Fmoc-Cl cpg was isolated in a screen
cpg2 was isolated in a screen for seizure-induced genes and is regulated by physiological activity Nedivi et al. 1993, Nedivi et al. 1996. In general, screens for activity-regulated genes have isolated a number of synaptic proteins that are the components of the basic transmission machinery, indicating that the synaptic rearrangements that occur during plasticity likely involve an augmentation of normal synaptic processes (Nedivi, 1999). Since CPG2 is important for normal synaptic function and for the activity-induced internalization of glutamate receptors that may underlie LTD, an increase in cpg2 expression may belie an increase in synapse formation during synaptic plasticity. However, following LTP, there is an increase in the number of clathrin-coated pits and vesicles in dendritic spines, which may reflect an enhancement of postsynaptic protein cycling during plasticity (Toni et al., 2001). The critical role of CPG2 in activity-dependent glutamate receptor endocytosis may explain the increased need for cpg2 expression during periods of synaptic plasticity. As the product of an activity-regulated transcript that is expressed solely in brain regions with significant synaptic plasticity mechanisms, CPG2 may underlie an Fmoc-Cl of the clathrin-mediated endocytosis pathway that enables the capacity for postsynaptic plasticity in excitatory synapses.
Acknowledgements We thank Dr. Carlos Lois for the lentivirus vectors, advice on lentivirus design, and use of his equipment; Dr. Michael Ehlers for the clathrin-GFP construct; Dr. Joshua Sanes for the anti-Syne-1 antibody; Dr. Gabor Nyiri for lowicryl-embedded hippocampal sections; Dr. Ulrich Putz for the cpg15-shRNA lentivirus; Wei-Chung Lee and Elizabeth Lester for assistance with the in situ hybridizations; and Shifali Arora for spine size quantifications and subcloning assistance. We would also like to thank Dr. Troy Littleton, Dr. Michele Jacobs, Dr. Tadahiro Fujino, and Wei-Chung Lee for critical comments on the manuscript. This work was supported by NEI (E.N.), NCRR (T.L.H.), and NIDDK (T.L.H.).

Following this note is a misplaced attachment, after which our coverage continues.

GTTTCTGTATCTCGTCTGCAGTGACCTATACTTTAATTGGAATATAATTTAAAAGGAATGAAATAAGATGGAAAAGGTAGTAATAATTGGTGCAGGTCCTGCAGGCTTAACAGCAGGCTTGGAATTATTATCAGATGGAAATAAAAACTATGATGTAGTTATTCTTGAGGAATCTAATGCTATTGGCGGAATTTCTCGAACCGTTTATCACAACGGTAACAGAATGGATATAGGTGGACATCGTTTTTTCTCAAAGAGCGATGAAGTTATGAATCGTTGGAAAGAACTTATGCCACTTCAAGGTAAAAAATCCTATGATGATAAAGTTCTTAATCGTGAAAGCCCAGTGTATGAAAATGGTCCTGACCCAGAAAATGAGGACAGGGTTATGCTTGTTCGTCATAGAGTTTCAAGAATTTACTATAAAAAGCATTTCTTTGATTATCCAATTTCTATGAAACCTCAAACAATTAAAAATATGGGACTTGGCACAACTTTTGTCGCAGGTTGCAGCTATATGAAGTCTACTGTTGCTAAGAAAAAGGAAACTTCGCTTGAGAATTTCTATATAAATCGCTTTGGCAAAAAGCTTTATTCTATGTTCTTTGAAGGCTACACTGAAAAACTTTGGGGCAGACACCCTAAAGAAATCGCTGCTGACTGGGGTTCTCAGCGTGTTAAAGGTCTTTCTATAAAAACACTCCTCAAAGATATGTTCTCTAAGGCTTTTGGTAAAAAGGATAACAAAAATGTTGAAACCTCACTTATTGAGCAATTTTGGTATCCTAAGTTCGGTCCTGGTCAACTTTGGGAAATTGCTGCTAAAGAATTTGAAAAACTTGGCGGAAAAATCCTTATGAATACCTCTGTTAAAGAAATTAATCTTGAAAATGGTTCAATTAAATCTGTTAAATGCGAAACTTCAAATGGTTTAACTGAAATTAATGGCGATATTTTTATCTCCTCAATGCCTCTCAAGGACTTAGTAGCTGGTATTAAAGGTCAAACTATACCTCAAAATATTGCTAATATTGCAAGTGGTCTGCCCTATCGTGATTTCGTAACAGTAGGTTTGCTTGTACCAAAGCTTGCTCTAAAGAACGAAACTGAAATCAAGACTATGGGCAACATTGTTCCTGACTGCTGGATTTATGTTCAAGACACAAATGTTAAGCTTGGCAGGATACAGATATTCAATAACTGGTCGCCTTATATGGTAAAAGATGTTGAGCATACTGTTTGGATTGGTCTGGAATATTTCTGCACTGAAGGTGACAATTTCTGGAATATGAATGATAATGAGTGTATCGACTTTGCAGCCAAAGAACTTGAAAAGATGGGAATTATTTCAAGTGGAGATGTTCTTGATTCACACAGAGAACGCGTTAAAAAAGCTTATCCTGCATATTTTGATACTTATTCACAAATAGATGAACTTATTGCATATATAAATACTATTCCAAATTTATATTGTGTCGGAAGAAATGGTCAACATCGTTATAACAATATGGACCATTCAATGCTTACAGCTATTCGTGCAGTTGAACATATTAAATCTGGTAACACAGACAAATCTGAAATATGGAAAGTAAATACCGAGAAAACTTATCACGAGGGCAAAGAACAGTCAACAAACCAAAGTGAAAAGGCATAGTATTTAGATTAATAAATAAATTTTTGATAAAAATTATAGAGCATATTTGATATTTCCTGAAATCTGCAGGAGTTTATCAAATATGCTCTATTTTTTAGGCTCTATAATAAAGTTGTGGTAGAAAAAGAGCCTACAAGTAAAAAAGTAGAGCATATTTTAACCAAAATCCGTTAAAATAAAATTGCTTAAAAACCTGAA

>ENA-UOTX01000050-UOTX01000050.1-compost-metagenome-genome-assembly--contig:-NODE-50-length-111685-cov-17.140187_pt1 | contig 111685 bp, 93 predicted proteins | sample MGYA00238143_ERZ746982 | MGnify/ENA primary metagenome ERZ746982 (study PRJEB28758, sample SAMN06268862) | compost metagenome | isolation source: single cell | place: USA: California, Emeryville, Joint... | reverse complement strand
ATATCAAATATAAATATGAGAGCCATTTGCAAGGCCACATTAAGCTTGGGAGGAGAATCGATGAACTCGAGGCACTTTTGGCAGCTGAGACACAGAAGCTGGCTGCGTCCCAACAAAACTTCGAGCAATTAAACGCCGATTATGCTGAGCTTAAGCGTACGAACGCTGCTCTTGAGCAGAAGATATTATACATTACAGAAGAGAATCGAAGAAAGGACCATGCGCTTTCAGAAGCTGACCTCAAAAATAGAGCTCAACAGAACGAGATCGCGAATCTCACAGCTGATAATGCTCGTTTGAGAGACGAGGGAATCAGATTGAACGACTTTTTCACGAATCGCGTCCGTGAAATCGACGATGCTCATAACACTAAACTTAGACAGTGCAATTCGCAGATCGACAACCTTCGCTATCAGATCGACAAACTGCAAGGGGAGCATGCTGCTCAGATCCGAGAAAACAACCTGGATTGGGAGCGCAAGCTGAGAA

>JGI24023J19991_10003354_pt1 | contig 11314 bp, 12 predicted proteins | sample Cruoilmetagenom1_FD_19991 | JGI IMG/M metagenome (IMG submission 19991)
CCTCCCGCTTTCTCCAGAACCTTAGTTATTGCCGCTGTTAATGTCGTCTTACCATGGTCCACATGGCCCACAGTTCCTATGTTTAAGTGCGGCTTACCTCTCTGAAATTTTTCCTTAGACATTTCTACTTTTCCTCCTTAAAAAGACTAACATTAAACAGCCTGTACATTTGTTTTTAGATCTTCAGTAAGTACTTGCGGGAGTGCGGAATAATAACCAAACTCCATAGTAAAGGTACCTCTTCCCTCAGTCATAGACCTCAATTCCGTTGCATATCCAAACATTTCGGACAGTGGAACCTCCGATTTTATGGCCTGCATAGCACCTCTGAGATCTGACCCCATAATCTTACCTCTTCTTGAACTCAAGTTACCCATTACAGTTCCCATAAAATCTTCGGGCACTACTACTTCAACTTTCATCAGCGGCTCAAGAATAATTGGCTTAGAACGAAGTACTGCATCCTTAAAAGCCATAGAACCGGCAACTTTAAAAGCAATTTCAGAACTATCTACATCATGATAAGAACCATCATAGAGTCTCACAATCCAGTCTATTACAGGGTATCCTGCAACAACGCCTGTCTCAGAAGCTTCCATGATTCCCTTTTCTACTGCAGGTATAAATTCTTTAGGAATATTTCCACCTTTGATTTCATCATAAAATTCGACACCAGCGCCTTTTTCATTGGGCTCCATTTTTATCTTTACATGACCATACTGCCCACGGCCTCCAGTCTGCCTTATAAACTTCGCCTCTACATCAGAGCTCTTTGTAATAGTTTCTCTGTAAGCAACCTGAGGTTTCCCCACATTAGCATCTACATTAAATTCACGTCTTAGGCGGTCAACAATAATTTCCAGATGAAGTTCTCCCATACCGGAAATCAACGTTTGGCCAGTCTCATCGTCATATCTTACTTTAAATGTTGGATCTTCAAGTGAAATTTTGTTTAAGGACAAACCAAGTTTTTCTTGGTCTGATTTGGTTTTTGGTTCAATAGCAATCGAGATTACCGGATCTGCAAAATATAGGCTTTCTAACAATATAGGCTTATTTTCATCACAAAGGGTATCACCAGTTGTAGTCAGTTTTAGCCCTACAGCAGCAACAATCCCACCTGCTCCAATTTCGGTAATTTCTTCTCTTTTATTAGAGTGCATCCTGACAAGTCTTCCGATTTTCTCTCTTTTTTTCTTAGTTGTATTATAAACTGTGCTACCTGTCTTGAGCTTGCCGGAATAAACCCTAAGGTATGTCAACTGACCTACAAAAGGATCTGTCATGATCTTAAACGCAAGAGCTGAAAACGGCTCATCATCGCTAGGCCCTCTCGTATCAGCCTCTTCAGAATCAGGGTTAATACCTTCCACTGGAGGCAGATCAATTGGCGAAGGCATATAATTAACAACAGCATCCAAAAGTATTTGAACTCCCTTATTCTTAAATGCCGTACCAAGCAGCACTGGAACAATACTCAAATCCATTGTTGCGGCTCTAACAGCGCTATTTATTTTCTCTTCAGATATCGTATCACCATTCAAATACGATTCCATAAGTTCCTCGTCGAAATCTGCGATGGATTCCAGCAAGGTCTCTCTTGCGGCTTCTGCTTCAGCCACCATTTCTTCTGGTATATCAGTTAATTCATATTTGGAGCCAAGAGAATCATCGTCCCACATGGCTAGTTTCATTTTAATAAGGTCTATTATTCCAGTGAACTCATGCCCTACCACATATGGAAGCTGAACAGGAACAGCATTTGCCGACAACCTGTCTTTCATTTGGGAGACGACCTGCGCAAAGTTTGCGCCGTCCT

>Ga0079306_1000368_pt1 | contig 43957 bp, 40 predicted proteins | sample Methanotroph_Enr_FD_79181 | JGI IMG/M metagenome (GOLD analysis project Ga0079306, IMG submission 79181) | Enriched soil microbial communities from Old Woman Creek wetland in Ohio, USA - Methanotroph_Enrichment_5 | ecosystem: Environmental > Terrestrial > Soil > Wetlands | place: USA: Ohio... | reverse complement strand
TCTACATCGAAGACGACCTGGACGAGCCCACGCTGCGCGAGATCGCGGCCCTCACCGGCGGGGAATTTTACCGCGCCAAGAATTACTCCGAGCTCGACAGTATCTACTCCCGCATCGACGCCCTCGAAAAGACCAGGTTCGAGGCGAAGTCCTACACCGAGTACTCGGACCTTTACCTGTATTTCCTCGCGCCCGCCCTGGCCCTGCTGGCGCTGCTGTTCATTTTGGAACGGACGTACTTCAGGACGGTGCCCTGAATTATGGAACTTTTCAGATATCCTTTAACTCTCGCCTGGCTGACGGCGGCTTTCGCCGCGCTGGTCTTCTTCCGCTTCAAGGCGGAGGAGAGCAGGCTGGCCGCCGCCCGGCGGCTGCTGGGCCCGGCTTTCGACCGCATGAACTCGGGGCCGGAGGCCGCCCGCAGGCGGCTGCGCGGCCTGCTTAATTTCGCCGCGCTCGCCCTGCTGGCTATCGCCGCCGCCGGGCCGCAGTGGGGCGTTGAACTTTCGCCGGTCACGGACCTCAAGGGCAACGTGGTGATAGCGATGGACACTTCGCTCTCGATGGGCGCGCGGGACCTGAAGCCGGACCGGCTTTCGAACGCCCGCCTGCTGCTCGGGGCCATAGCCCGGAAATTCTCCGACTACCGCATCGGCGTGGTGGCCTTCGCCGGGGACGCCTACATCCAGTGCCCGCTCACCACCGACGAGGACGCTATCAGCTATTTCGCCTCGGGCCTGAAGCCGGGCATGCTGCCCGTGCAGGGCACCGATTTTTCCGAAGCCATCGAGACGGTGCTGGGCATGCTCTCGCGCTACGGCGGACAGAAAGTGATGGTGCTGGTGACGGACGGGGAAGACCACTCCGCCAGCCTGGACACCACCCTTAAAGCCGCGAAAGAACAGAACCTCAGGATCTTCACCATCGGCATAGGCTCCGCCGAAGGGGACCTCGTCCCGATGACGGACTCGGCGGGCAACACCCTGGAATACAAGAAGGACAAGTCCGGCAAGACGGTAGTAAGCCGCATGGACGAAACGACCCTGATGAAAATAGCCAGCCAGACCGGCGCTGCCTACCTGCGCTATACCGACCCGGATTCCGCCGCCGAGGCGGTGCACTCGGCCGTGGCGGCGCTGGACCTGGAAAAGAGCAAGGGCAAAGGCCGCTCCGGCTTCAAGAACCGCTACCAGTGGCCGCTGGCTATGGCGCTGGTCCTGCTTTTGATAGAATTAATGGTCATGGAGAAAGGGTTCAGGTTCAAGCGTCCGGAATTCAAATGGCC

Introduction Methotrexate (MTX), as an antagonist of folate, blocks the synthesis of DNA and results in the cell cycle arrest in G1 and/or S phases (Mazur et al., 2009; Nihal et al., 2014). MTX is widely administrated as an anticancer agent as well as the treatment of several autoimmune disorders (Huang et al., 2011; Abdel-Raheem and Khedr, 2014; Favalli et al., 2014; Kivity et al., 2014; Hafez et al., 2015). Over the long term, the administration of MTX results in various organ toxicities (Abo-Haded et al., 2017; Asci et al., 2017). Hepatotoxicity is one of the most frequently reported side effects of MTX (Ali et al., 2014). Low to high doses of MTX may lead to disorders such as liver cirrhosis or fibrosis (Mhatre and Marar, 2016; Mukherjee et al., 2013). Two major mechanisms including apoptosis and oxidative stress have been suggested for MTX-induced cytotoxicity (Hafez et al., 2015; Neuman et al., 1999; El-Sheikh et al., 2015). It has been reported that MTX promotes cell death via apoptosis in both cancerous and non-transformed cells (Mazur et al., 2009). However, the most common reported mechanism for MTX induced toxicity is the oxidative stress (Ali et al., 2014; Şener et al., 2006a; Uraz et al., 2008). MTX decreases the NADPH content of cells, which in turn sensitizes hepatocytes to the oxidative stress. On the other hand, prolonged use of MTX leads to the accumulation of MTX polyglutamate derivatives in hepatocytes that result in the generation of reactive oxygen species (ROS). The elevated ROS levels and decreased antioxidant defense of cells results in the oxidative stress. This in turn stimulates the development of hepatotoxicity (Yin et al., 2009; Armagan et al., 2015). Although, it has been assumed that antioxidant compounds are able to decrease the corresponding toxicity (Şener et al., 2006b; Vardi et al., 2010; Vardi et al., 2013; De et al., 2015; Abdel-Daim et al., 2017), there is an urgent need to investigate novel therapies preventing the accumulation of MTX in non-target cells.